I’m very fond of the Millennium Bridge in London – not least because it’s almost impossible to take a bad photo of it (although you can make a reasonable attempt if you’re prepared to walk over it in a sleet storm). But it does seem to me that a structure as iconic as this one should also make reference to the history of the city it graces, and I refer you to this interesting article in Wikipedia about the Freedom of the City of London:
“In England, the most extensive borough freedom is that conferred by the Freedom of the City of London, first recorded in 1237. This is closely tied to the role and status of the livery companies….
“New freemen are enrolled in a ceremony in Guildhall, when they receive a guide to conducting their lives in an honourable fashion and an impressive sealed certificate. Freemen’s children get admission preference at the City of London Freemen’s School. There are a number of rights traditionally but apocryphally associated with freemen—the right to drive sheep and cattle over London Bridge; to a silken rope, if hanged; to carry a naked sword in public; or that if the City of London Police finds a freeman drunk and incapable, they will bundle him or her into a taxi and send them home rather than throw them into a cell. While sheep have occasionally been driven over London Bridge on special occasions, the rest of these “privileges” are now effectively symbolic.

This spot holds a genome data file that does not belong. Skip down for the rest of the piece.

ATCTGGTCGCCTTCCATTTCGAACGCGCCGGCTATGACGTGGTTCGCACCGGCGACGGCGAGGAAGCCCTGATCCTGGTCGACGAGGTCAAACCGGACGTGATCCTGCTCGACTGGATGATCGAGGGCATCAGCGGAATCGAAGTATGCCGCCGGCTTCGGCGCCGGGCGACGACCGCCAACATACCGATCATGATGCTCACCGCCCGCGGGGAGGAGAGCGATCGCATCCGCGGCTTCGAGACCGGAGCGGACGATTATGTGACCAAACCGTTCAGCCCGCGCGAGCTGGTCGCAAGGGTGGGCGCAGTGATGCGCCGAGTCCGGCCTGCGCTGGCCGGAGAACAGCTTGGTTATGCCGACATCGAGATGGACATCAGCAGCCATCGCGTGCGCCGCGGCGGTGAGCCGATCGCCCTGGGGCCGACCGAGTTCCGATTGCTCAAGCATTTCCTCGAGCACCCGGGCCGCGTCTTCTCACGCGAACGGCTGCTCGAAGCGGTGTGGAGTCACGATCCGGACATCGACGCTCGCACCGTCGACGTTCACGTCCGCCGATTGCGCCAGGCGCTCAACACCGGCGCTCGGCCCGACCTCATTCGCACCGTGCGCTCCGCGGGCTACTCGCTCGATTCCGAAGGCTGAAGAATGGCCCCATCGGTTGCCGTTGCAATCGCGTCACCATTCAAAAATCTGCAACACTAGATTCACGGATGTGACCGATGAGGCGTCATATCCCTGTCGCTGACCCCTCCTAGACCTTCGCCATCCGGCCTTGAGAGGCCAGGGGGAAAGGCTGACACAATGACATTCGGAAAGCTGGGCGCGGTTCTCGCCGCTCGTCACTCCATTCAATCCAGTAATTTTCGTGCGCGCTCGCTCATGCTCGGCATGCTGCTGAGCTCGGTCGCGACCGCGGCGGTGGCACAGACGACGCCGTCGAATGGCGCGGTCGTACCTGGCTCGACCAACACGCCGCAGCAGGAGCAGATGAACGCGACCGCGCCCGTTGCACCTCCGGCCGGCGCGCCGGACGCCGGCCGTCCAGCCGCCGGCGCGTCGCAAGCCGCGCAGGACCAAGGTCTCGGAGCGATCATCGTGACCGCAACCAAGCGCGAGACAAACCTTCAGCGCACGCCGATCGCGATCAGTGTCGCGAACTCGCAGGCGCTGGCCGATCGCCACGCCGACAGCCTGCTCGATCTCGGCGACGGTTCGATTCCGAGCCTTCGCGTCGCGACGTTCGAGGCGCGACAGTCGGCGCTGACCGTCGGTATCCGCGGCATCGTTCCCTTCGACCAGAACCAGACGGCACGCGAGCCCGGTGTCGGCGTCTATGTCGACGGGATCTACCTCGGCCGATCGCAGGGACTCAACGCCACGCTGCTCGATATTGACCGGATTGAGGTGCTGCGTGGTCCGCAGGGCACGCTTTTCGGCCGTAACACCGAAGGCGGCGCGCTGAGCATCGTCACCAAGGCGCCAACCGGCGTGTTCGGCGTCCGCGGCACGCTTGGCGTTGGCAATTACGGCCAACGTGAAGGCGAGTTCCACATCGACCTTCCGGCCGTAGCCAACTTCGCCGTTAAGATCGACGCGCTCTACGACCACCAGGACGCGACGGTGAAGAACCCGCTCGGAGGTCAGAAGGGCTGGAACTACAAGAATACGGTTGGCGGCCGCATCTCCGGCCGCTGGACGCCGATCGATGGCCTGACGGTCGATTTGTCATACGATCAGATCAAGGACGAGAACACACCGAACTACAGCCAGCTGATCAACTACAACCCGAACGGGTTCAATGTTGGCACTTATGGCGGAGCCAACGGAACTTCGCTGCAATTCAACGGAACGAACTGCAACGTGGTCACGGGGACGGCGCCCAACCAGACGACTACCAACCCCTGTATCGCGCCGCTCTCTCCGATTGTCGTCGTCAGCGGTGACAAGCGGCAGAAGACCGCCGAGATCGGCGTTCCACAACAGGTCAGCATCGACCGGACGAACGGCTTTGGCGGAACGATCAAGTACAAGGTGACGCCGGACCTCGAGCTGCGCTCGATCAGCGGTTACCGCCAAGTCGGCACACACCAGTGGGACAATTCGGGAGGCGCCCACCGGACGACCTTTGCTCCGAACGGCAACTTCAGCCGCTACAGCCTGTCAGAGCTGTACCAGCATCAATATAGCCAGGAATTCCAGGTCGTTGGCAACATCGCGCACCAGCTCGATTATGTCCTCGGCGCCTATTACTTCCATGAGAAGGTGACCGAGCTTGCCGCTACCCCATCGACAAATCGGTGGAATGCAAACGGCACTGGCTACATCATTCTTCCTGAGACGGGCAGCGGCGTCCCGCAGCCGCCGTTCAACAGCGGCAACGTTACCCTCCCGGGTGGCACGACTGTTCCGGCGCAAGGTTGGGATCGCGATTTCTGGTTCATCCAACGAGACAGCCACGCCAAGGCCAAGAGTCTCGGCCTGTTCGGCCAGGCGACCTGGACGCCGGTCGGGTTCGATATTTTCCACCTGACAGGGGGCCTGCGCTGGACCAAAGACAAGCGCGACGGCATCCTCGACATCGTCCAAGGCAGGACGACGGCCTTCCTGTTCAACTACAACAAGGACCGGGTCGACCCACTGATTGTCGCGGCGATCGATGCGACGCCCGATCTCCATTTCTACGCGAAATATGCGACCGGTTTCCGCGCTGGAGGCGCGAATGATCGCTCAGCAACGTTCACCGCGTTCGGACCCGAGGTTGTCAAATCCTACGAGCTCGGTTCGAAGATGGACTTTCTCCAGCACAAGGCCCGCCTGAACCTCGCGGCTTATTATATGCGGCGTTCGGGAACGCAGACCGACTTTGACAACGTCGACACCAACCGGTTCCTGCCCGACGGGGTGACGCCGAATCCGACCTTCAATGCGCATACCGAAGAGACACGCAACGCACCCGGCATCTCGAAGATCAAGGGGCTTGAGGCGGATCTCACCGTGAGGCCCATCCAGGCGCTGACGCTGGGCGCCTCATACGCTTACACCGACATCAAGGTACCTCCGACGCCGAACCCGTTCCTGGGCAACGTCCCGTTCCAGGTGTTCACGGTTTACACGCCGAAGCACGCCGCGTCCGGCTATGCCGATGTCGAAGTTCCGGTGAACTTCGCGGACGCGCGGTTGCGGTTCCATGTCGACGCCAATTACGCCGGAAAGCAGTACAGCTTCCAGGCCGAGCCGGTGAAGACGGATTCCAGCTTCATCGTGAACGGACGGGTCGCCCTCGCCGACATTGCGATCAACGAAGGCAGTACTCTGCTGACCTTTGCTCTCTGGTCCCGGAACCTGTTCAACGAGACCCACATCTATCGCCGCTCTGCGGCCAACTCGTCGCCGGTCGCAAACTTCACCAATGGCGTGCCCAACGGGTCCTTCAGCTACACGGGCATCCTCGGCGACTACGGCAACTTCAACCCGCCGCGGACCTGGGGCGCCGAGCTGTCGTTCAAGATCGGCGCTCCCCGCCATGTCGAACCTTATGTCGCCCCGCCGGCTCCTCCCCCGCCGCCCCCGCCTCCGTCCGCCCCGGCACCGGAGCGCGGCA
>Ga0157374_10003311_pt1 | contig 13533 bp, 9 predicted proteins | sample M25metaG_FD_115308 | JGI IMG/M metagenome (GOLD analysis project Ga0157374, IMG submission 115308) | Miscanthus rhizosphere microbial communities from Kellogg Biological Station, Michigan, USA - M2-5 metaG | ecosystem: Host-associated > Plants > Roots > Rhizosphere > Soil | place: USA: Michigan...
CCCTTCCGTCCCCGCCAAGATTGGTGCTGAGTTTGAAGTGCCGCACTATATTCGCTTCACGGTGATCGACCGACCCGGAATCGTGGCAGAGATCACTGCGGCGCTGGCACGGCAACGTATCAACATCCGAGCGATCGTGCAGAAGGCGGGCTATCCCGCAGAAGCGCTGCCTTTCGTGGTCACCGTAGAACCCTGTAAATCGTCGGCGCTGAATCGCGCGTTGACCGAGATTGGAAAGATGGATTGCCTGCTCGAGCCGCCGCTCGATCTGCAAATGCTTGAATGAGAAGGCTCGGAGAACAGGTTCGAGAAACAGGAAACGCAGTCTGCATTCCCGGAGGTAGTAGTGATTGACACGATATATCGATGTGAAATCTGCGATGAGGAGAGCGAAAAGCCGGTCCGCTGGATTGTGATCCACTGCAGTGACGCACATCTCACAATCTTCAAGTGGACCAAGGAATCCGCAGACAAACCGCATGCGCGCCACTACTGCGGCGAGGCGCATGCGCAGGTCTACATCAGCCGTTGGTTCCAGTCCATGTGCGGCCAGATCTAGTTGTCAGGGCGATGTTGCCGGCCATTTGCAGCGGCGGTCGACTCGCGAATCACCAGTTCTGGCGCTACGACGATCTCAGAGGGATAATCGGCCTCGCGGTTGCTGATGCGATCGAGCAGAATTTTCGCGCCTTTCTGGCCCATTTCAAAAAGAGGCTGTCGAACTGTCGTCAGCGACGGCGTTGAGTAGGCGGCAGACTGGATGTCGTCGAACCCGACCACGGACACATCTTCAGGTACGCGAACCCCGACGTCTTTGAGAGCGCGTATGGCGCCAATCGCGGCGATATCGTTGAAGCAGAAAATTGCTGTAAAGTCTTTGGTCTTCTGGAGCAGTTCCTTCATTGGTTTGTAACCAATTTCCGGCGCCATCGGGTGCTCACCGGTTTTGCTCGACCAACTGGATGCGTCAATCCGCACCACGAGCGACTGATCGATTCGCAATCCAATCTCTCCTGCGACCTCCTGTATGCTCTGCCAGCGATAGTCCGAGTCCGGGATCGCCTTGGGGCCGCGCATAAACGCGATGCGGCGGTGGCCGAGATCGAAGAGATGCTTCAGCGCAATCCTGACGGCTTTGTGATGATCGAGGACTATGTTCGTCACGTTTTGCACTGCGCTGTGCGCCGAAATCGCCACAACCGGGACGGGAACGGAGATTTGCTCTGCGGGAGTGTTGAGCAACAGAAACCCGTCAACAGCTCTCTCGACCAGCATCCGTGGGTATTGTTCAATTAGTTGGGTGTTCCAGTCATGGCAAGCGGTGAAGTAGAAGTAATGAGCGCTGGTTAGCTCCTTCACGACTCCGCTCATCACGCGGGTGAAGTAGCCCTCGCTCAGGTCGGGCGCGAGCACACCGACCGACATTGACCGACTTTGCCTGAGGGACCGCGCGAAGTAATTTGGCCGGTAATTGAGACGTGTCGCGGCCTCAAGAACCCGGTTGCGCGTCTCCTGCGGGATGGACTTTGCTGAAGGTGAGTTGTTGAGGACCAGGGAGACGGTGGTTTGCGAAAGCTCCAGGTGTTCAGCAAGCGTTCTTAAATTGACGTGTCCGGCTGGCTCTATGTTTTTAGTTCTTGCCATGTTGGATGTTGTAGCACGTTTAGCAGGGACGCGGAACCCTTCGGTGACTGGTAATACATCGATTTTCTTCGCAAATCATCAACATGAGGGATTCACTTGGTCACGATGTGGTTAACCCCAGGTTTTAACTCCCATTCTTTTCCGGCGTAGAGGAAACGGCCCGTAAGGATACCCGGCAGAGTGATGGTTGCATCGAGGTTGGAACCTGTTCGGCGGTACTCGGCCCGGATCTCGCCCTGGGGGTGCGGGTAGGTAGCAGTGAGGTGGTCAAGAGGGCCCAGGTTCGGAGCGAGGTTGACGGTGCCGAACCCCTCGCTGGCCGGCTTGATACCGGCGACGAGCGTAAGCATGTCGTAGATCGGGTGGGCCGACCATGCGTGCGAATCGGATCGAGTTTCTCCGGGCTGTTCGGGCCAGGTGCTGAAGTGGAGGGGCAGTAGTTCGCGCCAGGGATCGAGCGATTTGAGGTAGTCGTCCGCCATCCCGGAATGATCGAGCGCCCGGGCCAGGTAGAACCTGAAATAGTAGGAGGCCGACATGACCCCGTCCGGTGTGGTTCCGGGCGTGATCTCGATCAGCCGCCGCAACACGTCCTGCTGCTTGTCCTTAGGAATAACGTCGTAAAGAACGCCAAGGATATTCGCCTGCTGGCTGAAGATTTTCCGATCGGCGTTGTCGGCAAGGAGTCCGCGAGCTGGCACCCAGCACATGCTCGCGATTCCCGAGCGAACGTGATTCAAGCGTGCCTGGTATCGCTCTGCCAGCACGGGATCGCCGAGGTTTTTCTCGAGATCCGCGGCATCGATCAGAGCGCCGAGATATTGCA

“The right to herd sheep and cattle across London’s four bridges technically no longer applies, as there are no livestock markets in the city. Nevertheless, this right has been exercised, or the city has granted permission, periodically in modern times:
On 19 August 1999, Jef Smith, a freeman of London walked two sheep over Tower Bridge to bring attention to the rights of older citizens.
On 17 June 2006, a flock of about thirty sheep was driven across the Millennium Bridge to mark the start of London Architecture Week.
On 31 August 2008, Amanda Cottrell, former High Sheriff of Kent, marched six rams across London Bridge to promote fundraising for the restoration of Canterbury Cathedral and “a scheme backing local food production”.
On 17 September 2008, the Lord Mayor of London, David Lewis, and some 500 freemen drove a flock of Romney ewes in relay across London Bridge to raise funds for the Lord Mayor’s charities (Orbis and Wellbeing of Women).
On 8 April 2013, Stephen Fry tweeted that he and a fellow Freeman identified as Doris walked Grace, a year old lamb, across London Bridge. This was filmed and shown on his documentary series [i]Stephen Fry’s Key to the City[/i].[url=https://en.wikipedia.org/wiki/Freedom_of_the_City#cite_note-14][/url]
“Prior to 1996, the Freedom was only open to British or Commonwealth Citizens over 21 years of age and of good character. There is a long-standing tradition of admitting women, who used to be called ‘free sisters’ but who are now also called Freemen.”
I rather fancy being a Freeman of the City of London – I’m especially charmed by the silk rope, and being sent home in a taxi if I were found lying drunk in a gutter, but as you can see I’ve also got my sheep ready to go.